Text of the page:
#22 Am I too hard to be with when I grieve?
The gift of being with people who can allow you to grieve.
Dear Lovely You,
this is a letter about grief.
The freedom of grief.
The grace of grief.
The gift of being with people who can allow you to grieve.
I couldn't let the tears out. I welled up then blinked them away. My friend could see it but has only just told me all these years later. She had driven up from Devon to see me after the funeral of my son Luke. We met in town because it was half way between my house and her mum’s where she had left her children. That’s why she couldn’t come to the funeral. The children too young. Too far. Too much. I understood.
I was afraid I would frighten people away if I kept crying. I was the strong one after all. That's how I believed I was perceived. I thought it would be too hard for people to be with me like that. I hadn't even been able to cry six days after my son's death, when my brother flew back from Japan and came straight to my house. He had come all that way and I didn’t want to frighten him off with my fierce tears.
I didn't want to frighten people off. I just wanted to be with them. I was so happy to be with them and that they cared. I needed to lap up their love. So I hid my tears so I didn’t frighten them away.
Now my friend stood in the kitchen doorway. We talked about this and other things, my friend and I. I opened up - or at least started to. Started to let down my armour and show her who I really am. This friend whom I've known since school. And it felt good. So good. We didn't sit down and have a cuppa because she had to get back. But still we talked for almost an hour.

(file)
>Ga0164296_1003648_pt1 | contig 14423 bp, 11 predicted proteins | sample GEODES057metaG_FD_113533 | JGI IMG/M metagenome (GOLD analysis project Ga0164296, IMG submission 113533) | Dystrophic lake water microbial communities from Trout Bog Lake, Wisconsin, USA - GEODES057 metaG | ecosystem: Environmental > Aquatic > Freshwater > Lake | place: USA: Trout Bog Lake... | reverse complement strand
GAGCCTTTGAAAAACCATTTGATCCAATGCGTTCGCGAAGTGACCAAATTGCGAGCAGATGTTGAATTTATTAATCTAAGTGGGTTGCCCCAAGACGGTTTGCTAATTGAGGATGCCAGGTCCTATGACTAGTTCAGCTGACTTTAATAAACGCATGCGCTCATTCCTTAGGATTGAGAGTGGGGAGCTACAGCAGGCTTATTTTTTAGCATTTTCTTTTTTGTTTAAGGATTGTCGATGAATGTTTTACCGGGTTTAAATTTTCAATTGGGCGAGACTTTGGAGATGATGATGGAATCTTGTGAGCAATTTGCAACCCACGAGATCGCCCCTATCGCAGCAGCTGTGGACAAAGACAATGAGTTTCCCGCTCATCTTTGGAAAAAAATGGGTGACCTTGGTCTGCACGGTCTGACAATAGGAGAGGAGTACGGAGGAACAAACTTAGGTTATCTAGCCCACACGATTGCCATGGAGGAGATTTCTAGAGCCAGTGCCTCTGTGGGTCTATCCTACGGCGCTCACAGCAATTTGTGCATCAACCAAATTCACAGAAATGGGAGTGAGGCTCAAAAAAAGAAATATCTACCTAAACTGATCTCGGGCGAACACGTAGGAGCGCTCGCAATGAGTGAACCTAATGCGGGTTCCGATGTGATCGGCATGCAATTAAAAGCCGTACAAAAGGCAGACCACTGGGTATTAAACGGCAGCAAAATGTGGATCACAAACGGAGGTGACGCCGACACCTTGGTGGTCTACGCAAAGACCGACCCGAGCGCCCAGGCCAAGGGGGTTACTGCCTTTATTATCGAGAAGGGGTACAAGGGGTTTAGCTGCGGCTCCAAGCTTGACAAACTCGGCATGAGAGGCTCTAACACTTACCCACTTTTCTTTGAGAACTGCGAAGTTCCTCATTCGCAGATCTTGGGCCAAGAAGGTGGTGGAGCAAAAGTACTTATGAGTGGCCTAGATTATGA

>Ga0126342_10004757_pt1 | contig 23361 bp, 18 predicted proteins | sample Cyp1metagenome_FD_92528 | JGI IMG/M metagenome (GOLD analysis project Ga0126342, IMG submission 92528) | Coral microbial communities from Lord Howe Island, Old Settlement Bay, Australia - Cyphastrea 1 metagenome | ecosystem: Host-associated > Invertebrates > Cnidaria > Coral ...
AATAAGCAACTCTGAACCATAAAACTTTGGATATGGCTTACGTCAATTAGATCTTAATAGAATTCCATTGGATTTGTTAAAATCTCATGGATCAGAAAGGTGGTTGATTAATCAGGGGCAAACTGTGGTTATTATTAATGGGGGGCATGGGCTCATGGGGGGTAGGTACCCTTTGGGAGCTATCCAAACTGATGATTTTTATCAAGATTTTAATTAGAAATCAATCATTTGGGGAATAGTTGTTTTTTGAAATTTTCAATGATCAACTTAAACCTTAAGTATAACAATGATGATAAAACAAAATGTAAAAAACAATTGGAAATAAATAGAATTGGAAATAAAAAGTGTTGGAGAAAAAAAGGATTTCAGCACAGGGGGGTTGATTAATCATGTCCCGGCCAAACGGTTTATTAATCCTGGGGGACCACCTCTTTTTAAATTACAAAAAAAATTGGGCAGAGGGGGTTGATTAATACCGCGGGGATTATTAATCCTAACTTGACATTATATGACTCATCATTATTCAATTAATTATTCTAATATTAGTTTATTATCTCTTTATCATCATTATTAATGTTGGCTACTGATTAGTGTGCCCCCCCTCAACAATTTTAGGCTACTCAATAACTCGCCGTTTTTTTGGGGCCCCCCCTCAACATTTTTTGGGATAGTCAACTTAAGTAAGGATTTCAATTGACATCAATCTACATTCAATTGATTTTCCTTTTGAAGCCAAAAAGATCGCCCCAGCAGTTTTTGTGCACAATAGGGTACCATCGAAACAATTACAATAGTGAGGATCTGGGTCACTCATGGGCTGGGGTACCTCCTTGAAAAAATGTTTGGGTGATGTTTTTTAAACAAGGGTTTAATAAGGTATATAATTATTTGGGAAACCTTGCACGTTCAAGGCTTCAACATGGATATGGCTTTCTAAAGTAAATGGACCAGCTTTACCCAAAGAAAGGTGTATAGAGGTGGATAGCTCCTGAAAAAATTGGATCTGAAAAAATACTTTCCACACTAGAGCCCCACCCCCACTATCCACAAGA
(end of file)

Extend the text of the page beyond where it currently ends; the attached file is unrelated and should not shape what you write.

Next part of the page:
I welled up and she apologised.
Apologised for freeing me up enough to feel and express it!
To be able to do that without fear of judgement or rejection.
It was a gift. A gift she gave me because I want to talk about it. I want them to still be a part of my life.
You're not making me angry. I cry because I feel. I feel it. I feel the loss of two of the most beautiful people from my life and I want to talk about them and it. The grief.
I want to bring them back into my life. To remember. To re-remember. To show you what they meant to me. And for you to not be frightened by my tears or my anger, my fears, my sadness.
But just to allow me the grace to express what I feel.
Now and always. Now and always.
Will you indulge me?
Will you allow me the freedom of expression?
Will you allow me to be the vulnerable human that I am?
Tender. Soft. Compassion.
A puddle on the floor?
That doesn't know?
That can do nothing except cry or rant, holler or sometimes sing?
Will you allow me that?
Will you hold me without touching because touching can also suppress it? And I have had enough of suppressing it.
Let it out!
Let it ROAR!!!!!!
I need space, you see, to grieve. I need to feel it come through me. I need to forget you're there and know you’re there and that you might be worrying.
But not to worry about you worrying. Not have to reassure you.